While nearly every part of American life is being impacted by the coronavirus, construction in Fernandina Beach is moving ahead as much as possible, in spite of challenges that range from applying for permits to obtaining materials.
Jake Platt, senior planner with the city of Fernandina Beach, said the closure of City Hall to the public has had an effect on one of the early steps in the construction process – applying for permits.
Platt explained the change led to a jumpstart of the city’s implementation of EnerGov, a program applicants can use to apply for permits electronically. Platt said the city’s Planning & Conservation Department had been working toward a full implementation of EnerGov for two years, but the closure of City Hall moved that plan forward.
“This has kicked all our plans into play immediately, with no trial run,” Platt told the News-Leader. “As of last Monday, all documents coming through the Building Department are electronic. No more paper applications.”
Platt said his department is currently working on paper applications that came in before the all-electronic format was put into place, while putting those electronic submissions on hold until the paper applications are processed.
Developer Nick Gillette of Gillette & Associates has about a dozen local projects under construction. He said his company has not had to lay off any employees.
“We have three people working from home and three people working from the office,” Gillette told the News-Leader. “We are fortunate that people can work remotely and still get things accomplished.”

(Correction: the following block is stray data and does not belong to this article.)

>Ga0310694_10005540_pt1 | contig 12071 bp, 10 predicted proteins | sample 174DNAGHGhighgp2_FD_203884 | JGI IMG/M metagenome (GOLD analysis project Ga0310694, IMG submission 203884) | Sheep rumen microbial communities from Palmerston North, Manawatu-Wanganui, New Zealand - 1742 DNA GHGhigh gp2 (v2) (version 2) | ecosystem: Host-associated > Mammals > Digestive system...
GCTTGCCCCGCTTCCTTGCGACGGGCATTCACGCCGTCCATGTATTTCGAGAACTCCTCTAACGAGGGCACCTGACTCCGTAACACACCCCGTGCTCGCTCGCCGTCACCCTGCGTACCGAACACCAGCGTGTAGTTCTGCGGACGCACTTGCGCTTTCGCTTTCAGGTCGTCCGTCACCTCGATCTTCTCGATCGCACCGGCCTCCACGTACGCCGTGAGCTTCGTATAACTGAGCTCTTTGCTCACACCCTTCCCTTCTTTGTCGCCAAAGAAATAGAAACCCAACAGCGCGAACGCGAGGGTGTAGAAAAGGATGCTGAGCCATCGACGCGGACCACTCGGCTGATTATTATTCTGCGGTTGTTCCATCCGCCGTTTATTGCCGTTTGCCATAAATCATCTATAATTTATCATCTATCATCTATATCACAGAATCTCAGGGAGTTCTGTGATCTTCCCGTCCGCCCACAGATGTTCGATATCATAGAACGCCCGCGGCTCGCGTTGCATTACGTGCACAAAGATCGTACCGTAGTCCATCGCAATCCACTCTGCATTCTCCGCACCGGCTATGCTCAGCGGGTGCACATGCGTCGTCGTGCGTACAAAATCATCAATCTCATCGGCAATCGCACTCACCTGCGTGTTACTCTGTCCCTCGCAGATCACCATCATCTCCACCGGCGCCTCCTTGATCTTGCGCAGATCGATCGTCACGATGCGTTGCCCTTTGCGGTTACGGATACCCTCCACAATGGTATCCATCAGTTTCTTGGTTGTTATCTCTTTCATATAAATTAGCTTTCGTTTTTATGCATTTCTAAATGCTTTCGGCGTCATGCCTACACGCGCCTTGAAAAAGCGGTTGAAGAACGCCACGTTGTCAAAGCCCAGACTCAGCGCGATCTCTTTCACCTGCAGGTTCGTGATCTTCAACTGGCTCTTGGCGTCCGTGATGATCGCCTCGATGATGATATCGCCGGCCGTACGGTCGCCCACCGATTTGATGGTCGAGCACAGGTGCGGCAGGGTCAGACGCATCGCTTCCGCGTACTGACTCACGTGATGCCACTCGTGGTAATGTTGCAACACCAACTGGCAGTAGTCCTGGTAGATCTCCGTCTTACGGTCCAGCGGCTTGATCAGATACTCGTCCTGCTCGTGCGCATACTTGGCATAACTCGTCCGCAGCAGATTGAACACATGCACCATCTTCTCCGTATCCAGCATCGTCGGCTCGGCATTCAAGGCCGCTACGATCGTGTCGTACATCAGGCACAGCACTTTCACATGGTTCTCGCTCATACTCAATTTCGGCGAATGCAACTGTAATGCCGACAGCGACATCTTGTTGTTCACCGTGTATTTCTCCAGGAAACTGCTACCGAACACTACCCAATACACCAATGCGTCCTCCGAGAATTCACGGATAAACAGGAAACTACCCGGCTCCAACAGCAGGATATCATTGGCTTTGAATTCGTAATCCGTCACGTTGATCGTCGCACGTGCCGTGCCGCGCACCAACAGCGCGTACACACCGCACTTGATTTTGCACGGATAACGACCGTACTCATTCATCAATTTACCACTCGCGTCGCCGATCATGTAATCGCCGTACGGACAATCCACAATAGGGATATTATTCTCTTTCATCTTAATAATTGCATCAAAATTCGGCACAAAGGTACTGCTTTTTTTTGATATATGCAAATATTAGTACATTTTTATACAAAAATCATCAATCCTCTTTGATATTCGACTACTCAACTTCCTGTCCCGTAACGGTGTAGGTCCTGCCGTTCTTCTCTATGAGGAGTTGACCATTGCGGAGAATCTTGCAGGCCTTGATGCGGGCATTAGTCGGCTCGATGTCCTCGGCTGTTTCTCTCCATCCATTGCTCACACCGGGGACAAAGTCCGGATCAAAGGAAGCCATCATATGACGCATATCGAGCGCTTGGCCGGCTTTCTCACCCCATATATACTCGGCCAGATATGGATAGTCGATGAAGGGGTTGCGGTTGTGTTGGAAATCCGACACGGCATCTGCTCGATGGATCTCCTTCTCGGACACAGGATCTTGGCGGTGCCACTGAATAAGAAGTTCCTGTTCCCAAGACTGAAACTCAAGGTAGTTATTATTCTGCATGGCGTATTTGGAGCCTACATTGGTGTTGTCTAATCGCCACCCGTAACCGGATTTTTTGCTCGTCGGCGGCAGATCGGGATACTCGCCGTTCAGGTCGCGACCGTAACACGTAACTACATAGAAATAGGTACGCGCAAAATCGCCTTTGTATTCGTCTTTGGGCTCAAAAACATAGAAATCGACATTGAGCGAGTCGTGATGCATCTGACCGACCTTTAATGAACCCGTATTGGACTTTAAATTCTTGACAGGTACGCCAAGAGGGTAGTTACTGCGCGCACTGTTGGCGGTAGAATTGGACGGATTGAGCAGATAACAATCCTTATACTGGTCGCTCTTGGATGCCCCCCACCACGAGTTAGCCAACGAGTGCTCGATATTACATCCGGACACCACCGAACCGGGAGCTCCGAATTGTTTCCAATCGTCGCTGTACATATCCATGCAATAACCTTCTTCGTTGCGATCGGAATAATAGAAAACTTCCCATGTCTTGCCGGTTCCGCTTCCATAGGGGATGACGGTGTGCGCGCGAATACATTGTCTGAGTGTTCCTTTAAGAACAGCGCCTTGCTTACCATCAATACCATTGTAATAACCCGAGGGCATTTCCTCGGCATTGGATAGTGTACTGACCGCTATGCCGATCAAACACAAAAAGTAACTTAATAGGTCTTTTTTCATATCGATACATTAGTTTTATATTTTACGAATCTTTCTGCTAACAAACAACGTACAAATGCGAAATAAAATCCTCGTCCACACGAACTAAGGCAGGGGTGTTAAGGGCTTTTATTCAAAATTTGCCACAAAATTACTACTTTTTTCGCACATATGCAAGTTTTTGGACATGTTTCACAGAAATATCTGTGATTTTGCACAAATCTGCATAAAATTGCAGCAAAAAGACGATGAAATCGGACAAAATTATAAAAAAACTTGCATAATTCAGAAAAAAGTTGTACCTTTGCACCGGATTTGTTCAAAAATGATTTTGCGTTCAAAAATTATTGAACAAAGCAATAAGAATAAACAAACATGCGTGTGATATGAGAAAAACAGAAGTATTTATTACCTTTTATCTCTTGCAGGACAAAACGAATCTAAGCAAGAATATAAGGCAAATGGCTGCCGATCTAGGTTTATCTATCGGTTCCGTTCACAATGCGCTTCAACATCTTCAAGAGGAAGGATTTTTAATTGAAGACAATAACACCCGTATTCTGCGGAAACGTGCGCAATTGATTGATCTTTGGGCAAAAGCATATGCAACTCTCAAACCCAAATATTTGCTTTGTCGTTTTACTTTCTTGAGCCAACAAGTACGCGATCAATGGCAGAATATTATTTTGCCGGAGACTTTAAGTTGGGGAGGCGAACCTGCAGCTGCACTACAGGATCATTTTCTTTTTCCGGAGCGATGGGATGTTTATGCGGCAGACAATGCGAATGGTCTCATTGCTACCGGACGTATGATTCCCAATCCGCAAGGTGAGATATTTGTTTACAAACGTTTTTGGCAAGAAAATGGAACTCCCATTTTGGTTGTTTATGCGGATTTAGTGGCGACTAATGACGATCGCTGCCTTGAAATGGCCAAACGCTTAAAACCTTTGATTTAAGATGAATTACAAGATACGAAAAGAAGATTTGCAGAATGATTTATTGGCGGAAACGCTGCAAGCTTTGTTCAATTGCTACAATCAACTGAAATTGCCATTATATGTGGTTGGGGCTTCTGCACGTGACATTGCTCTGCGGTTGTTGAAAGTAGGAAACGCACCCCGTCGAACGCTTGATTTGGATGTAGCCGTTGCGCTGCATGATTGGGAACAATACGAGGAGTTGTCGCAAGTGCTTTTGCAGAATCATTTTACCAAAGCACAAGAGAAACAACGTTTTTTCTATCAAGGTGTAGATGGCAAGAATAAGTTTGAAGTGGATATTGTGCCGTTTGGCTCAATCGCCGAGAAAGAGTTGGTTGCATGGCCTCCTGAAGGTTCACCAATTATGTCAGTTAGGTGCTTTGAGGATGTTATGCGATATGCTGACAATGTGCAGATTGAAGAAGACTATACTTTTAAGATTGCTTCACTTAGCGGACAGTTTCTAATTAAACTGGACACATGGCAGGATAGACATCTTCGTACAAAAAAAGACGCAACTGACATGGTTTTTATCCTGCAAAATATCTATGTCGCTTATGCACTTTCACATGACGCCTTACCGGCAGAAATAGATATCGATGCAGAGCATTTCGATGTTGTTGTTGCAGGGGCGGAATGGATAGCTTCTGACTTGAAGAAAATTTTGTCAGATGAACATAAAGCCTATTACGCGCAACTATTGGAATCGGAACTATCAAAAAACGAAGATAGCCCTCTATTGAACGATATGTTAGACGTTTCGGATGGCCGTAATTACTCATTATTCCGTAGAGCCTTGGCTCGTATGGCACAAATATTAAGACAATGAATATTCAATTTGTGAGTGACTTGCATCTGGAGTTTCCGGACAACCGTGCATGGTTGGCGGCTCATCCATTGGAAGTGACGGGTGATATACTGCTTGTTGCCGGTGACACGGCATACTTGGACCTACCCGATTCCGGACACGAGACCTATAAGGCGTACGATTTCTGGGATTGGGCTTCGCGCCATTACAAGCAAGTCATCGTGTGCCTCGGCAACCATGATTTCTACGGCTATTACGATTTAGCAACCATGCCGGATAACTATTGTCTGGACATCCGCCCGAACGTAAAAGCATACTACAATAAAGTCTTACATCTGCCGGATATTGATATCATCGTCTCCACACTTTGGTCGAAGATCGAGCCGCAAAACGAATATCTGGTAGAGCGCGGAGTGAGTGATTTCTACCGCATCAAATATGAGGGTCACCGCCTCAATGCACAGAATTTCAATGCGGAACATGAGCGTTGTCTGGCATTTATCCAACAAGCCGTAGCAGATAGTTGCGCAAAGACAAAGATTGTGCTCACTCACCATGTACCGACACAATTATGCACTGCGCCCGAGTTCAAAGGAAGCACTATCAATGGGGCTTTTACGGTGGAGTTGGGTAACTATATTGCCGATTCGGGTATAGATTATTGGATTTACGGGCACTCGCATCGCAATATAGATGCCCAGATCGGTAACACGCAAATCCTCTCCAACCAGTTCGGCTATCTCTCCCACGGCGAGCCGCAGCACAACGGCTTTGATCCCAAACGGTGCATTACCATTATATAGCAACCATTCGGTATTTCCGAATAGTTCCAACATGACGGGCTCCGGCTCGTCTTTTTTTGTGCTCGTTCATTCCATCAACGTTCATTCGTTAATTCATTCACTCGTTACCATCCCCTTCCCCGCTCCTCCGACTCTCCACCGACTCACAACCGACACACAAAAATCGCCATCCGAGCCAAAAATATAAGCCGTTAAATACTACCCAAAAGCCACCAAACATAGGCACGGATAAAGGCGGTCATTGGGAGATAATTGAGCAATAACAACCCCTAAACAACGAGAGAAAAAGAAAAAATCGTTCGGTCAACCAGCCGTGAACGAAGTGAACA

Gillette said an issue affecting his company is the cancellation of meetings by Nassau County and Fernandina Beach boards and commissions that need to sign off on various aspects of his projects.
“We have several projects that require a conditional use or a public hearing before they can proceed and these meetings have been canceled,” Gillette said. “For example, the city of Fernandina Beach requires that all preliminary and final subdivision plats have public hearings at (Planning Advisory Board) and (the) City Commission. This means that you can have four public hearings just for a plat, no matter how big or small the project is. Without these hearings and because of the time it takes to advertise just to get on an agenda, we have some projects that will sit idle for months.”
Some builders are having issues with logistics, such as getting supplies delivered.
Ron Flick is president of Compass Group, the developer behind the two hotels being built at 2700 Atlantic Ave.
“The availability of supplies is an issue,” Flick said. “Some of our subcontractors have not been able to get some things. We have supplies that come from as far away as Canada.”
He said the checkpoints at the state border also impair the ability of construction workers to come to a job site if they live in other states.
“They get here, but sometimes it’s slow going,” Flick said. “All our subcontractors are going through all the rules for people coming and going to Georgia.”
But he is thankful to be able to continue construction on the project.
“We are blessed it’s still happening,” Flick said.
Gillette said the industry cannot yet gauge the long-term effects the coronavirus public health emergency will have.
“We are still moving forward with most projects,” he said. “In general, people who require services from us are used to a very long permitting process. It sounds kind of crazy to say, but permitting takes an extraordinary amount of time, even when people aren’t dodging a virus. We haven’t really been stopped long enough for us to understand the true impacts.”